What you should do is create a function which tests your condition, then pass a pointer to that function as a parameter. See for details/tutorials on how to do this.

share|improve this answer
But with function pointers you'd need to either pass the bound as well or create a function for every bound needed - plain functions don't carry any state. – Georg Fritzsche Jul 24 '10 at 6:25
Yes that's just what I'd be supposed to do with string parsing. Or am I missing something? – Johnny Jul 24 '10 at 6:31

The plausible way to do this would pass a functor - and object that behaves like a function - to the called function, and the called function would invoke the functor to re-evaluate the condition on each iteration of the loop.

Parsing the string is not going to work; the called function does not have access to the local variables of the calling function.

share|improve this answer
The string approach is based on the fact that this is used for user's numerical input, so there would be only one variable to check, that could be passed as reference, and assigned to the result if the input is in the respect of the condition. Otherwise functors are what I need, thanks, vote up. – Johnny Jul 24 '10 at 6:42

Pass a function to Foo instead. Then you can "delay" the execution of the expression by waiting to call that function.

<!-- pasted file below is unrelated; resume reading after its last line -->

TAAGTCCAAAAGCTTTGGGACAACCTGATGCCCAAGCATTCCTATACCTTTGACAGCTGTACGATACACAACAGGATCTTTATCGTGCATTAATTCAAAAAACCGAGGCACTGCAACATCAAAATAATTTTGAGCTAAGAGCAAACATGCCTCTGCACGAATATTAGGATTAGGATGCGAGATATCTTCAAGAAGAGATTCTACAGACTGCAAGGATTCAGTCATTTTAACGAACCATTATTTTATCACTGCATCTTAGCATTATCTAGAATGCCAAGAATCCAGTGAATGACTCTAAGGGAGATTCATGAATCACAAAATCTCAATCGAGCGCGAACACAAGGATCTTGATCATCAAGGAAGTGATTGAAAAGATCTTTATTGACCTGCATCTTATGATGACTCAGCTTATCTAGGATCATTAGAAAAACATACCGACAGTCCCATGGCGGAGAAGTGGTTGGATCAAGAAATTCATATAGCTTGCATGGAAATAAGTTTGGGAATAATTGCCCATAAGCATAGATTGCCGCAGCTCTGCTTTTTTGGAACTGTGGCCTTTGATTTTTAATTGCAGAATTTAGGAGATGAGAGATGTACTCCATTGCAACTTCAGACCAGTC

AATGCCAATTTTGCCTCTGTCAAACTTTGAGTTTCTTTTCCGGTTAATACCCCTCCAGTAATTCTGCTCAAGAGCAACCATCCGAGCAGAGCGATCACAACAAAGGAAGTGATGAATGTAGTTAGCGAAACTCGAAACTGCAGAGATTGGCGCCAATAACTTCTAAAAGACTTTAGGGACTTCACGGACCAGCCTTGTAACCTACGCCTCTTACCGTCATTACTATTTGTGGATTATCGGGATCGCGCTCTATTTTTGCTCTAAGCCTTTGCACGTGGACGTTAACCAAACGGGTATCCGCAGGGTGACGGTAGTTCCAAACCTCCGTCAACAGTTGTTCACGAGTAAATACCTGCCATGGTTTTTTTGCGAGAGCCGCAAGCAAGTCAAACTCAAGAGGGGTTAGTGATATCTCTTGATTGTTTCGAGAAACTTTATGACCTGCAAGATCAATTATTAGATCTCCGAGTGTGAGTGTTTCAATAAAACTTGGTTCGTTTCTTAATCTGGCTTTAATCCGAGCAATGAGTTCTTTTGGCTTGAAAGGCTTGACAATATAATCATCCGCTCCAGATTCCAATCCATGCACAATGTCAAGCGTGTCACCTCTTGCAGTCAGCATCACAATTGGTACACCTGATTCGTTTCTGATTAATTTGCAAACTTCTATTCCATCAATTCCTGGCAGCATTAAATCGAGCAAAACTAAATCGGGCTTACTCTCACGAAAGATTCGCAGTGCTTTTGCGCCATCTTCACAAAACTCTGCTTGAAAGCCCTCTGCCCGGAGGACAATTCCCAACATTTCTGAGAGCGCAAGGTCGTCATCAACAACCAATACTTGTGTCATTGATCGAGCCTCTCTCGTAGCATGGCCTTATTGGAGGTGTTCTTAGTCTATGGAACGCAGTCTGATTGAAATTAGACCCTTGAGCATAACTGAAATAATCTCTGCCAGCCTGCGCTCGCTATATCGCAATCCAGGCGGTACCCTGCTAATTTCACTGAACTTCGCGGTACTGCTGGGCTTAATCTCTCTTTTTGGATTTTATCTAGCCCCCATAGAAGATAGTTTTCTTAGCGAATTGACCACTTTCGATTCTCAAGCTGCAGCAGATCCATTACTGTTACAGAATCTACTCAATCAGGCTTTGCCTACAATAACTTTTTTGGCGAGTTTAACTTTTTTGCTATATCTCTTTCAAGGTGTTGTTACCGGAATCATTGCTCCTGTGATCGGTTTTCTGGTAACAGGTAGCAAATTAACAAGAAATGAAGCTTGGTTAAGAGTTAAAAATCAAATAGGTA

share|improve this answer

You can do this without templates or boost (a commenter called this "C-style", which is correct I suppose).

/* have Foo take a pointer to a function that returns bool */
void Foo(int &num, bool (*fcn)(int))
        num = std::rand();

/* You can have all the Comparators you want, 
   as long as they have the same signature */
bool ComparatorOne(int x) { return x > 3 ? true : false; }

bool ComparatorTwo(int x) { return x < 10 ? true : false; }

/* and this is how you call it */
int n;
Foo(n, ComparatorOne);
Foo(n, ComparatorTwo);


Note that your Comparator can take a different set of parameters, as long as they're consistent.

share|improve this answer
I'm sorry that my question is unclear, but I need it for any sort of condition, not only for integers also. It's gotta be universal. Anyways, thanks for the tip and example of such solution, vote up! – Johnny Jul 24 '10 at 7:17
This is a C-style solution, not a C++ one. C++ would use functors or lambda's (if your compiler supports them). – Sjoerd Jul 24 '10 at 7:23
I agree that it's a C-style solution, but it works and it's easy to understand. – egrunin Jul 24 '10 at 7:25

As others have said, pass a functor object into Foo(). The STL commonly uses this approach. For example:

template< class Func >
void Foo(int &num, Func condition) 

struct GreaterThanThree
    int& _num;
    GreaterThanThree(int &num) : _num(num) {}
    bool operator()() const { return (_num > 3); }

Foo(x, GreaterThanThree(x)); 
share|improve this answer
Well I'm not only using greater than three situation only, since this is meant to be a library containing commonly used conditional input. Otherwise, I'm still pretty unexperienced with C++'s advanced possibilities, so I've gotta ask what does the struct GreaterThanThree represent (it's not an usual struct). Possibly you could give a link to reference about such structs or something similar? – Johnny Jul 24 '10 at 6:36
@Johnny: It is a functor. @Remy: In order to allow the functor to have mutable state, Foo should take Func& condition by reference. – rwong Jul 24 '10 at 7:02
@rwong: sure, if you need to pass in the same functor object multiple times. That is not common, though. I have only ever seen functors used with temporary instances, similar to how I showed. – Remy Lebeau Jul 27 '10 at 3:08